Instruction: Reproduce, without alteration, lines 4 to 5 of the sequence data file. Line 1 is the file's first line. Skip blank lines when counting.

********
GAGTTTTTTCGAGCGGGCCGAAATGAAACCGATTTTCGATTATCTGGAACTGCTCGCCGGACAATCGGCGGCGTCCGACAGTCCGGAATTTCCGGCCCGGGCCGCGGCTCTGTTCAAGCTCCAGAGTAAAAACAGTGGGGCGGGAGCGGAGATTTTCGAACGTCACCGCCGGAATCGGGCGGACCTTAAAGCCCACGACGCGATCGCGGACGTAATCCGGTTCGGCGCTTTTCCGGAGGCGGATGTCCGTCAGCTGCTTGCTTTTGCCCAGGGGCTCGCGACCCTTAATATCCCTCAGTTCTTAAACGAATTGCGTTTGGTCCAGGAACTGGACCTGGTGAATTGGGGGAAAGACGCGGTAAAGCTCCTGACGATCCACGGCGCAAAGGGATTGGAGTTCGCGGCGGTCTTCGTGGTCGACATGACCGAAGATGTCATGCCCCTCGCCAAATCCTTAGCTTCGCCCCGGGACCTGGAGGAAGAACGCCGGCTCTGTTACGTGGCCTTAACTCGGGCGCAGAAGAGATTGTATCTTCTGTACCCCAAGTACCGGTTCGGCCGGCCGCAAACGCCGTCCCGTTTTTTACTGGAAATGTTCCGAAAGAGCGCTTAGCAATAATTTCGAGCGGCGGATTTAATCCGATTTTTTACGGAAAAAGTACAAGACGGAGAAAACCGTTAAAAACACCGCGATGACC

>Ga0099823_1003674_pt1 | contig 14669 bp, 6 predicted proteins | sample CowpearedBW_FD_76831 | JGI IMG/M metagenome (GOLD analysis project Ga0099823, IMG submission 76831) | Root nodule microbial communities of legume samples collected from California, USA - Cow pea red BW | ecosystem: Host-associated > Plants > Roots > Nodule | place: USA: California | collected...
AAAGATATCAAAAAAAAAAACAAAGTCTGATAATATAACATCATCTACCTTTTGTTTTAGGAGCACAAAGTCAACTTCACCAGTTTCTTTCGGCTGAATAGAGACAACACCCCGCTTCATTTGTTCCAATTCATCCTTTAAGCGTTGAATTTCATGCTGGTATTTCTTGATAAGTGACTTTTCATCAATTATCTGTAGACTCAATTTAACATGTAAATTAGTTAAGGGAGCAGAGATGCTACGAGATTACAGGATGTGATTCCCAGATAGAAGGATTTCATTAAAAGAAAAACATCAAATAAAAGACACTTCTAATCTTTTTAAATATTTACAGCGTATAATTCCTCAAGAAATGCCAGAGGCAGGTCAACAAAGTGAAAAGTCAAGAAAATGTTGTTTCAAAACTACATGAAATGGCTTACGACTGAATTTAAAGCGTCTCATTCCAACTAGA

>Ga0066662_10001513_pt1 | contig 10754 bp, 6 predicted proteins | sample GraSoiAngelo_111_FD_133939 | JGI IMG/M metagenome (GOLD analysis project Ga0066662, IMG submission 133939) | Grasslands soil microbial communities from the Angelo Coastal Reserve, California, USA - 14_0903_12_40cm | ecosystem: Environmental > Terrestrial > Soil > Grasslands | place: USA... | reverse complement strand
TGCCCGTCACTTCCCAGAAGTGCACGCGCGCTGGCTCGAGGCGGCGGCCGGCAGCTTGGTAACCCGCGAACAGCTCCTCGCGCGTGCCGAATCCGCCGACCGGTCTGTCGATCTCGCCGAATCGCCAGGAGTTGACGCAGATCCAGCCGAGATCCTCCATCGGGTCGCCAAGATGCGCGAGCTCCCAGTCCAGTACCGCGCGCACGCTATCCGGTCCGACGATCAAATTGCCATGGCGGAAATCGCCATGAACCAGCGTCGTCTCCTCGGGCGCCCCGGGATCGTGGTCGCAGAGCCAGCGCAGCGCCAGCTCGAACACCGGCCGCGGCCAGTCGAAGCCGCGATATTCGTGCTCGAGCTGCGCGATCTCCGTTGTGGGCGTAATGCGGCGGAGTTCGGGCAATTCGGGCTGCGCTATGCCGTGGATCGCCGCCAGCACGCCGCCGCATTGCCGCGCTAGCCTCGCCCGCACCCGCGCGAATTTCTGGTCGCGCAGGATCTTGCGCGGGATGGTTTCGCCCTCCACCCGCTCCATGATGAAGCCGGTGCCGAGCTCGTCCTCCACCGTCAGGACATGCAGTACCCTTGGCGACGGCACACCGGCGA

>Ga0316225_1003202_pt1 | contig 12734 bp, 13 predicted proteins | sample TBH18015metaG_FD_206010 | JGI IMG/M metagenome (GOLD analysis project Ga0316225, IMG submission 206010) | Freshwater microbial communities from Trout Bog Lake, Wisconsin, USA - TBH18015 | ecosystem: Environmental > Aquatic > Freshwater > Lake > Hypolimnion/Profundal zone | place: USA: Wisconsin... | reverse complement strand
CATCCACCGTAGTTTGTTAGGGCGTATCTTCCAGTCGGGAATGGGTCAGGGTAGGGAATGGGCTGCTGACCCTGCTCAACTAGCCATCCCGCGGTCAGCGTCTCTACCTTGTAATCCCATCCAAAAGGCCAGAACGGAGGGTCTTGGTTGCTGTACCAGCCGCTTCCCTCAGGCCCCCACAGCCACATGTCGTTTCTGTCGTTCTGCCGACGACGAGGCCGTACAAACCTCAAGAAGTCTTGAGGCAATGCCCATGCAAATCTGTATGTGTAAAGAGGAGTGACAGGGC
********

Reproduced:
>Ga0066662_10001513_pt1 | contig 10754 bp, 6 predicted proteins | sample GraSoiAngelo_111_FD_133939 | JGI IMG/M metagenome (GOLD analysis project Ga0066662, IMG submission 133939) | Grasslands soil microbial communities from the Angelo Coastal Reserve, California, USA - 14_0903_12_40cm | ecosystem: Environmental > Terrestrial > Soil > Grasslands | place: USA... | reverse complement strand
TGCCCGTCACTTCCCAGAAGTGCACGCGCGCTGGCTCGAGGCGGCGGCCGGCAGCTTGGTAACCCGCGAACAGCTCCTCGCGCGTGCCGAATCCGCCGACCGGTCTGTCGATCTCGCCGAATCGCCAGGAGTTGACGCAGATCCAGCCGAGATCCTCCATCGGGTCGCCAAGATGCGCGAGCTCCCAGTCCAGTACCGCGCGCACGCTATCCGGTCCGACGATCAAATTGCCATGGCGGAAATCGCCATGAACCAGCGTCGTCTCCTCGGGCGCCCCGGGATCGTGGTCGCAGAGCCAGCGCAGCGCCAGCTCGAACACCGGCCGCGGCCAGTCGAAGCCGCGATATTCGTGCTCGAGCTGCGCGATCTCCGTTGTGGGCGTAATGCGGCGGAGTTCGGGCAATTCGGGCTGCGCTATGCCGTGGATCGCCGCCAGCACGCCGCCGCATTGCCGCGCTAGCCTCGCCCGCACCCGCGCGAATTTCTGGTCGCGCAGGATCTTGCGCGGGATGGTTTCGCCCTCCACCCGCTCCATGATGAAGCCGGTGCCGAGCTCGTCCTCCACCGTCAGGACATGCAGTACCCTTGGCGACGGCACACCGGCGA